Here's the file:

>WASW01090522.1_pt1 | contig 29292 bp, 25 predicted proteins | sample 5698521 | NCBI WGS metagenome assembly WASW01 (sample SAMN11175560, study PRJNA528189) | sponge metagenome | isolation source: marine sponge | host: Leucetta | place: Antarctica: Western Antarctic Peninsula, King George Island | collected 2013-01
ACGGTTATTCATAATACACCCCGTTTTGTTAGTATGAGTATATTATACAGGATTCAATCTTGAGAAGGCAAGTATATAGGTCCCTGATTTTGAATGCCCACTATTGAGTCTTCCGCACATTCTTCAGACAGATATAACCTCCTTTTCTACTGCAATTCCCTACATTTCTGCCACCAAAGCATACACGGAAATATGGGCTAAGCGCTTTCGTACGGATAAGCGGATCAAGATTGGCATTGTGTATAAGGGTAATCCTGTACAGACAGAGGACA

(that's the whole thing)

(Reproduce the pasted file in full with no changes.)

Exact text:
>WASW01090522.1_pt1 | contig 29292 bp, 25 predicted proteins | sample 5698521 | NCBI WGS metagenome assembly WASW01 (sample SAMN11175560, study PRJNA528189) | sponge metagenome | isolation source: marine sponge | host: Leucetta | place: Antarctica: Western Antarctic Peninsula, King George Island | collected 2013-01
ACGGTTATTCATAATACACCCCGTTTTGTTAGTATGAGTATATTATACAGGATTCAATCTTGAGAAGGCAAGTATATAGGTCCCTGATTTTGAATGCCCACTATTGAGTCTTCCGCACATTCTTCAGACAGATATAACCTCCTTTTCTACTGCAATTCCCTACATTTCTGCCACCAAAGCATACACGGAAATATGGGCTAAGCGCTTTCGTACGGATAAGCGGATCAAGATTGGCATTGTGTATAAGGGTAATCCTGTACAGACAGAGGACA